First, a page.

Senator who threw punch doesn't expect expulsion
MONTGOMERY (AP) — The Alabama Senate blow seen around the world has resulted in a complaint to the Senate Ethics Committee over the conduct of Sen. Charles Bishop, who threw the punch, but Bishop figures there won't be enough votes to expel him.
The Ethics Committee, which hopes to get organized this week, could take any kind of disciplinary action ranging from a warning to recommending Bishop's expulsion.
Bishop, R-Jasper, said Monday some members of the Senate's Democratic majority would like to expel him or force him to quit over hitting one of its leaders, Sen. Lowell Barron, D-Fyffe.
"That group would like to see me gone, no doubt about that," Bishop, 69, said in an interview.
But he said he plans to file his own ethics complaint accusing Barron of calling him a "son of a bitch" before the blow. He said he had "absolute evidence" to back up the claim.
Barron did not immediately return telephone messages left on his cell phone and at his business and legislative offices Monday. An aide said the 65-year-old senator was traveling and unavailable for comment.
Bishop hit Barron with a fist to the head during a heated exchange at Barron's desk Thursday, the final day of the 2007 session. The blow, captured by Alabama Public Television, quickly became one of the most popular videos in the world, showing up on news media Web sites, on international television and on YouTube.
A state official who has known both men for more than 25 years said Monday he feels sorry for both senators because their accomplishments are being overshadowed by the video.
"It concerns me that a tarnish could go with these gentlemen that neither one deserves," state Agriculture Commissioner Ron Sparks said. "Both of these are good guys who have good hearts who want to help people."
Sparks, a Democrat, previously served as assistant commissioner of agriculture under Bishop from 1999-2003, and he grew up around Barron in Northeast Alabama.
After the blow Thursday, Barron and four other senators filed the complaint with the Senate Ethics Committee. On Monday, an Ethics Committee member, Sen. Scott Beason, R-Gardendale, said he forwarded the complaint to Bishop, who has 15 days to respond. The committee, which has not yet met, hopes to get together this week to elect a presiding officer and decide how to proceed, said another member, Sen. Kim Benefield, D-Woodland. Benefield said any comment beyond that would be inappropriate until the committee reviews the complaint.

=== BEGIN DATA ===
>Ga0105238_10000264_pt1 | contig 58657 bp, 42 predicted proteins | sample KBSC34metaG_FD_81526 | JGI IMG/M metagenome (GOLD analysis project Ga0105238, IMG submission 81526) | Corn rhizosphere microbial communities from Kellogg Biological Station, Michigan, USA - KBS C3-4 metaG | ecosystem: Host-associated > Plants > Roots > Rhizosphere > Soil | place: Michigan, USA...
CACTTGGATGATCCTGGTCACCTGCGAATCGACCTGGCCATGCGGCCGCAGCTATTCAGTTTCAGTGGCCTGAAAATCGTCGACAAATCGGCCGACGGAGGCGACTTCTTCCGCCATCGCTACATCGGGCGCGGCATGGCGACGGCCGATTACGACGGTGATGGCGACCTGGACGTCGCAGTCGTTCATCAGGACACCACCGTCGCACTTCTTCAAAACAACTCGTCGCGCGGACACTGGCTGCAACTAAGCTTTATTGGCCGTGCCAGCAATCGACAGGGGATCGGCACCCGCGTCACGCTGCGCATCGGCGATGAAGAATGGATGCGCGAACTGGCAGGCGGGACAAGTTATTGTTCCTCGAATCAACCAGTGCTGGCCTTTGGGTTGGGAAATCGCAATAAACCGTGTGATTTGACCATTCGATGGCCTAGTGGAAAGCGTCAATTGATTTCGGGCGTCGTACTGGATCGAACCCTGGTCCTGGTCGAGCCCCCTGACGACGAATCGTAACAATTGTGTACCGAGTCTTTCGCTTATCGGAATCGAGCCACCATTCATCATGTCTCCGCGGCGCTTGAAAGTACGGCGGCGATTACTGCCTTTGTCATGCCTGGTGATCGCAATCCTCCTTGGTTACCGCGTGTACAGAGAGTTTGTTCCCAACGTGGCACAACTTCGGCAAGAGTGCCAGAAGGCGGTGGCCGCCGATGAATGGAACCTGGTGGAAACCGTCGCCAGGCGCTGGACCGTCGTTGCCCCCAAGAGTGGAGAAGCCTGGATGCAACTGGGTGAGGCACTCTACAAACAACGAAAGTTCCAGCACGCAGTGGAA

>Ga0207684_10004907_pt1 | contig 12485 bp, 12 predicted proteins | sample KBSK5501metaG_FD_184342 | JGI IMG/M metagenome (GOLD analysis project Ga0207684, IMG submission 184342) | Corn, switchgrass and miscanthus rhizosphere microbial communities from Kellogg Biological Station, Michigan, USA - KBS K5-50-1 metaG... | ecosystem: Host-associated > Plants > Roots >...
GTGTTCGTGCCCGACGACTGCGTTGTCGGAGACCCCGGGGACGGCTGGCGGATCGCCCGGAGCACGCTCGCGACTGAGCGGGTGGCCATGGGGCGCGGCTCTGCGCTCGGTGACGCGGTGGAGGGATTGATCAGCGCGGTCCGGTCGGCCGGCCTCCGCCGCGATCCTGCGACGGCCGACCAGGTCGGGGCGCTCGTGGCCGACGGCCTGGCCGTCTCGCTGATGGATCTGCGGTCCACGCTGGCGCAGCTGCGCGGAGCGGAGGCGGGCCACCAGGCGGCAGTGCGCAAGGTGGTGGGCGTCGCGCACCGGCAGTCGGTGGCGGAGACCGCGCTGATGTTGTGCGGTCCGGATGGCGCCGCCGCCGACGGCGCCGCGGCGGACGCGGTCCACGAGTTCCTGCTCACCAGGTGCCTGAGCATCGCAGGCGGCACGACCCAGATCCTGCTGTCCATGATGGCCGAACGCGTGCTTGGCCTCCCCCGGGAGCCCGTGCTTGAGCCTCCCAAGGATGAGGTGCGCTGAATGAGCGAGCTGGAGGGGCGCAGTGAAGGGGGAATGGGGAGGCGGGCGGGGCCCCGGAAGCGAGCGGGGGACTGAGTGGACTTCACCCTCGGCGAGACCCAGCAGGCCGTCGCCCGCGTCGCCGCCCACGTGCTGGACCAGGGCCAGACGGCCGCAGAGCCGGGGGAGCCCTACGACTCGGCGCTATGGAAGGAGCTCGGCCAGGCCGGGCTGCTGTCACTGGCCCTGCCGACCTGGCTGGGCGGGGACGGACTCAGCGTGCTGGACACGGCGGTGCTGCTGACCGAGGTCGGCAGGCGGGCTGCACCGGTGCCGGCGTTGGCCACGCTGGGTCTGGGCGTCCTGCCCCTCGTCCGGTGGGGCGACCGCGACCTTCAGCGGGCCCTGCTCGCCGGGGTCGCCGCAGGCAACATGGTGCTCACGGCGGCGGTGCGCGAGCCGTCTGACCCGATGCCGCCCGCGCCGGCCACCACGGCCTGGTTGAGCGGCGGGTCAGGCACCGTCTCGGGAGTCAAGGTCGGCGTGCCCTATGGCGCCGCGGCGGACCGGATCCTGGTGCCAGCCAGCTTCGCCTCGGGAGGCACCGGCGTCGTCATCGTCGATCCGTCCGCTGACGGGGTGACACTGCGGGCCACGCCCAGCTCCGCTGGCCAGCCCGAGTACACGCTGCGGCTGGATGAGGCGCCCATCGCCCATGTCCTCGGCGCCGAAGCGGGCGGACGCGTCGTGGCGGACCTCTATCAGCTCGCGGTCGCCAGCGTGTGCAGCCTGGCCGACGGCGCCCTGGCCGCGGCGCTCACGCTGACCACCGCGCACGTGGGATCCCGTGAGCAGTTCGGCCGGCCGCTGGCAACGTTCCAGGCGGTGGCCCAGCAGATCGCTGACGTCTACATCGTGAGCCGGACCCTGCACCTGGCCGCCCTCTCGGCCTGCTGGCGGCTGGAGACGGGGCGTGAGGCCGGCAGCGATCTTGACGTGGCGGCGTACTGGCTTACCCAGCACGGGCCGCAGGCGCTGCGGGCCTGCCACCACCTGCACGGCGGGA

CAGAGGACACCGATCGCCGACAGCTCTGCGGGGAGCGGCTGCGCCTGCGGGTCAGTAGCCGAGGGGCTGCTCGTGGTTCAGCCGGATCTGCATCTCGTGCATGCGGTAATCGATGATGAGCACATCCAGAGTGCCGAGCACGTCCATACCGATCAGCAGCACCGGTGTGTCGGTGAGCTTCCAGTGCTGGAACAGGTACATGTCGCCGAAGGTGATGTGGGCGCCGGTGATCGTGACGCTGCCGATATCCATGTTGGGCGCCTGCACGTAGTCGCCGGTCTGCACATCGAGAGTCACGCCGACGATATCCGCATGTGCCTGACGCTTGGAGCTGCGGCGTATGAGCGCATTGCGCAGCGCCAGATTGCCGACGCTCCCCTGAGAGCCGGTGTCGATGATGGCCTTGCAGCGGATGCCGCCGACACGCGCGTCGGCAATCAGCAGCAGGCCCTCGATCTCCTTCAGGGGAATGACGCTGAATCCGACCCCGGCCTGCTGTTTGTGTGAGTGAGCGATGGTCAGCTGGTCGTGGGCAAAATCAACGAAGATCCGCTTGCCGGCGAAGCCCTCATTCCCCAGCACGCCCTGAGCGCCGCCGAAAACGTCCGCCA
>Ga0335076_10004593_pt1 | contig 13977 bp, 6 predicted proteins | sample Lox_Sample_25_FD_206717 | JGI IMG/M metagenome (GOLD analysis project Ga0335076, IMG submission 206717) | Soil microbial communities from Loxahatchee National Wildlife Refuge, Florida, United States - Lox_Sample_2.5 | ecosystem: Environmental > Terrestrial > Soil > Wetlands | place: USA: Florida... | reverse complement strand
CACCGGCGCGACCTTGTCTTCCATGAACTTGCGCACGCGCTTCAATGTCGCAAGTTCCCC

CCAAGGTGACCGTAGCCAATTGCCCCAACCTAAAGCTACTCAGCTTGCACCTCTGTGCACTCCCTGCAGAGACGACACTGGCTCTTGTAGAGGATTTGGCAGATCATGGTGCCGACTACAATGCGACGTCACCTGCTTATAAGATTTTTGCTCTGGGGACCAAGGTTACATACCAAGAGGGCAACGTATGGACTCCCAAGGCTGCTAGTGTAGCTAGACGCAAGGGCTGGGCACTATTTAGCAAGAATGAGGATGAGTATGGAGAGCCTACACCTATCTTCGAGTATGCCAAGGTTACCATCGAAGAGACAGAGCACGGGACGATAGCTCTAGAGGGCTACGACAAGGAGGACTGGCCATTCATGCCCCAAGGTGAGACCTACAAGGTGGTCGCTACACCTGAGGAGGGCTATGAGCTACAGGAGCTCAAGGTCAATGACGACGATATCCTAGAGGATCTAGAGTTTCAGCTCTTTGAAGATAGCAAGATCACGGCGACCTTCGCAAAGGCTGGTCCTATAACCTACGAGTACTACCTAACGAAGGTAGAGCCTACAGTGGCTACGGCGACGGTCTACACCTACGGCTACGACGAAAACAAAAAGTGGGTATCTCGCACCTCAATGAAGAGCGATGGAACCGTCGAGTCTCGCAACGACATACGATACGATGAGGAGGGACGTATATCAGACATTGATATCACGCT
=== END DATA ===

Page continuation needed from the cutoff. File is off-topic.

Under the Senate's rules and the Alabama Constitution, the committee can do anything from nothing to issuing a warning to recommending the Senate take more drastic action, including voting to expel Bishop, committee member Zeb Little, D-Cullman, said Monday.
Doing nothing or issuing a warning would require the vote of three of the five members. Recommending the Senate do anything stronger, including expulsion, would take four votes.
Bishop said he doesn't expect an expulsion recommendation because the Senate's Democratic majority only has three members on the Ethics Committee and the minority, of which he's part, has two members.
"I don't think they'll be able to do it in this situation," Bishop said.
But if four committee members should vote together, then it would take a two-thirds vote of the Senate to expel Bishop, Little said.
Sen. Bobby Denton, who signed the complaint against Bishop and separated him from Barron after the punch, said he doesn't think Bishop should be expelled. But he said the Senate should tighten its rules about senators' conduct and should make it clear that a second act of violence would result in expulsion.
If he is expelled, Bishop said, "it will be enjoyable to go into their districts and raise money and tell the people what kind of senator they've got."
Barron and another Democratic senator who was standing beside Barron's desk, Parker Griffith of Huntsville, say Barron never used the offensive language.
"I want you to know that I was standing less than two feet from the two men and Senator Barron did not use any profanity at any time to cause this incident," said Griffith, who signed the ethics complaint against Bishop.
Denton said Monday he's unsure what was said by Barron, but he heard Bishop use plenty of profanity.
Bishop said Thursday and against Monday that he shouldn't have hit Barron on the Senate floor but that Barron and other members of the Democratic majority had been trying to provoke him during a three-month-long disagreement over the Senate's operating rules.
He said they wanted to "run me out of the Senate because I've been a thorn in their side."
On the Net
To see the Senate scuffle on video, go to www.de caturdaily.com. Click on one of the AP videos on the home page; then search for “Alabama Senate.”
Copyright 2005 Associated Press. All rights reserved. This material may not be published, broadcast, rewritten or redistributed.
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